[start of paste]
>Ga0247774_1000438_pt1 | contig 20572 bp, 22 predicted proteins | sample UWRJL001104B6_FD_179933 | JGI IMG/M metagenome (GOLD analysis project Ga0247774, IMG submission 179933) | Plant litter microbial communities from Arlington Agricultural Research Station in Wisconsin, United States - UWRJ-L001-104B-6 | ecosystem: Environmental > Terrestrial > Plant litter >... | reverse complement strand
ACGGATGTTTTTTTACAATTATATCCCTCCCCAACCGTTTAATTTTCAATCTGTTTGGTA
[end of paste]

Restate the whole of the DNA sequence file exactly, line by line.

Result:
>Ga0247774_1000438_pt1 | contig 20572 bp, 22 predicted proteins | sample UWRJL001104B6_FD_179933 | JGI IMG/M metagenome (GOLD analysis project Ga0247774, IMG submission 179933) | Plant litter microbial communities from Arlington Agricultural Research Station in Wisconsin, United States - UWRJ-L001-104B-6 | ecosystem: Environmental > Terrestrial > Plant litter >... | reverse complement strand
ACGGATGTTTTTTTACAATTATATCCCTCCCCAACCGTTTAATTTTCAATCTGTTTGGTA